Special optical techniques of image formation

  • J. James
  • H. J. Tanke


When a light ray passes through a transparent object having a different refractive index from that of the medium, it undergoes phase changes (as discussed in Section 2.1) which, unlike the case of amplitude changes, are not revealed in the visible image. Consequently, a transparent object such as a tissue section will give an image which is poor in contrast and yields little information. By reducing the aperture of the illumination beam by means of the aperture diaphragm, contrasts may be enhanced (Figure 2.2A) but in the end the result will remain unsatisfactory. The formation which follows from the modulation of the illumination beam by the object remains concealed in the image.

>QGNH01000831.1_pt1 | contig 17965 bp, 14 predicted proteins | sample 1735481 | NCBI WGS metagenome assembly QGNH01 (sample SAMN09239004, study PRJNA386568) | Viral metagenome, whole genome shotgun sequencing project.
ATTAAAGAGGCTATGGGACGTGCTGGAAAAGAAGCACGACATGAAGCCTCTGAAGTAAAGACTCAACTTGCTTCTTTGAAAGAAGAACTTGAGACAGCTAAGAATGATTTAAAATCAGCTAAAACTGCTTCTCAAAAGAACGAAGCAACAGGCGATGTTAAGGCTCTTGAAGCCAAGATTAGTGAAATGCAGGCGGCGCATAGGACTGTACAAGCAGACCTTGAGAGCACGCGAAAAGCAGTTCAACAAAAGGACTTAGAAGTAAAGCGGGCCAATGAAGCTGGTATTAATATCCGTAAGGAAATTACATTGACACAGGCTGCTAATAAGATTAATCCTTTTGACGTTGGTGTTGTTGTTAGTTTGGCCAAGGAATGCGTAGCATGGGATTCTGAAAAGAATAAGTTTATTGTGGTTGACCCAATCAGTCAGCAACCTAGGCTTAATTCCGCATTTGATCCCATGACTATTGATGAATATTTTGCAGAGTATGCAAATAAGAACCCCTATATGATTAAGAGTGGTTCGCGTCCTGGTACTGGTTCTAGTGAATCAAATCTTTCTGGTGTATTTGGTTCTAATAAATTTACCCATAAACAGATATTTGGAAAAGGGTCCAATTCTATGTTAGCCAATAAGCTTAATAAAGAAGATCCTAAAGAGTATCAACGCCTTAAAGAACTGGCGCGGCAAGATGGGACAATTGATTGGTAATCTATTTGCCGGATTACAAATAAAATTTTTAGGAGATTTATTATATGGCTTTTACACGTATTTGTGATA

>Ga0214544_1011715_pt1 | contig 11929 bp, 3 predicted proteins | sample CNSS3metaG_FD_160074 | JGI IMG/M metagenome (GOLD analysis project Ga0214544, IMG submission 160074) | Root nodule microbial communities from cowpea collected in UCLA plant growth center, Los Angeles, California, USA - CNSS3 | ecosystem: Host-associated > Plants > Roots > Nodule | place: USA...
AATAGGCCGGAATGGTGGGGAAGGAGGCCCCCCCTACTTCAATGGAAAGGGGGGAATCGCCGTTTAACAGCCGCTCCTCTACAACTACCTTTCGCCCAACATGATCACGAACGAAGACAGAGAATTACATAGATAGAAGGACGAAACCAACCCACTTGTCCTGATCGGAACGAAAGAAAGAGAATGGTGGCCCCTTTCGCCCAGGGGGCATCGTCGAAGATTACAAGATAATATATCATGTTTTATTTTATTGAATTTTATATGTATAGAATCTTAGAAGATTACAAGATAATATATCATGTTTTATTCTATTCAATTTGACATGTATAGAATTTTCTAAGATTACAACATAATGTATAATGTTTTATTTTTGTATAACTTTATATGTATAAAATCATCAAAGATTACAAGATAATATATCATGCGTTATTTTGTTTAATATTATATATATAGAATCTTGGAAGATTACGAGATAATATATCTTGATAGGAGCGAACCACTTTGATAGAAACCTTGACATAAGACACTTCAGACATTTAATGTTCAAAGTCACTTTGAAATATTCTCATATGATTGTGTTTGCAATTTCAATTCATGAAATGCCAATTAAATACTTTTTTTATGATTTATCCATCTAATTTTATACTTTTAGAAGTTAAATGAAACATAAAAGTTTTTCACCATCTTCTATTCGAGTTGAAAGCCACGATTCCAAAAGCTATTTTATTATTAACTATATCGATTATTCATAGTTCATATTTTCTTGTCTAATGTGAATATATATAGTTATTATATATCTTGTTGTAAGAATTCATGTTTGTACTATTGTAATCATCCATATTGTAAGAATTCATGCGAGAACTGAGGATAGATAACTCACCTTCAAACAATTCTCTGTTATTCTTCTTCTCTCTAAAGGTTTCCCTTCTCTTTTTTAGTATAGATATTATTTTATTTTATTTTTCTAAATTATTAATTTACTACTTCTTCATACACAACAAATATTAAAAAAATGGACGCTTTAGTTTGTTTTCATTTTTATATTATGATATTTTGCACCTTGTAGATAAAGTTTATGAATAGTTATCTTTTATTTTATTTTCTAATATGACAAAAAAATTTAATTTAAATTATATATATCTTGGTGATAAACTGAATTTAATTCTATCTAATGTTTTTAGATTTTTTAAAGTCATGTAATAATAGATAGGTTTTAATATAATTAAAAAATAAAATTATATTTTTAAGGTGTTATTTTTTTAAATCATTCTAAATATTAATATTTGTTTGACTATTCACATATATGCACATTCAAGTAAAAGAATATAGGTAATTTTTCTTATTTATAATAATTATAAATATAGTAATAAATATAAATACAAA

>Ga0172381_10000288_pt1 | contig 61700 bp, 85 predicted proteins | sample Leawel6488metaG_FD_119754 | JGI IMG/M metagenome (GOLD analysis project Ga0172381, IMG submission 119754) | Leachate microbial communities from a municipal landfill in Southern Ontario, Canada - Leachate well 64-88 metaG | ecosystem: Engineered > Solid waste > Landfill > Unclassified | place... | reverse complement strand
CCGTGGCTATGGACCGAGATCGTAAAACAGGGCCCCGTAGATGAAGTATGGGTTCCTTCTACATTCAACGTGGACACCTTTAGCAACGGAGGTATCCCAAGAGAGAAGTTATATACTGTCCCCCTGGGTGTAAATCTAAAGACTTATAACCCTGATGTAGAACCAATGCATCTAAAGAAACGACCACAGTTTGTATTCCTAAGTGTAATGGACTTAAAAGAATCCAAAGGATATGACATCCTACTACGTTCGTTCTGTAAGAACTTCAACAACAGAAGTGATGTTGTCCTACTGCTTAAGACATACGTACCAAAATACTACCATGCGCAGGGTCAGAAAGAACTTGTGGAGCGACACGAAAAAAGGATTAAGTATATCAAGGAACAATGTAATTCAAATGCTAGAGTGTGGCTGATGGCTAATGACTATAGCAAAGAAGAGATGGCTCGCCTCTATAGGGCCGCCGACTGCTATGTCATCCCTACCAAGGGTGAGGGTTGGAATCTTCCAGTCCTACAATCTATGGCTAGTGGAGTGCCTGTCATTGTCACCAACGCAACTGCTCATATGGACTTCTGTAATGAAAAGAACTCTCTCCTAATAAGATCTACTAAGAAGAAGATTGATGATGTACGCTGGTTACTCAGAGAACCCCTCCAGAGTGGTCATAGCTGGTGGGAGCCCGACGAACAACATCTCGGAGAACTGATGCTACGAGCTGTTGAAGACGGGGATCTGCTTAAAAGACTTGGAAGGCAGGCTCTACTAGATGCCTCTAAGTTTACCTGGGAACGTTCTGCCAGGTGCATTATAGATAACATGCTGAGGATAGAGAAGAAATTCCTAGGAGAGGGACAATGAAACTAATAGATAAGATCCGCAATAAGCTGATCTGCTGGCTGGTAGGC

Differential Interference Contrast Phase Plate Optical Path Difference Entrance Pupil Wollaston Prism 
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Copyright information

© Springer Science+Business Media Dordrecht 1991

Authors and Affiliations

  • J. James
    • 1
  • H. J. Tanke
    • 2
  1. 1.Faculty of MedicineUniversity of AmsterdamAmsterdamThe Netherlands
  2. 2.Faculty of MedicineUniversity of LeidenLeidenThe Netherlands

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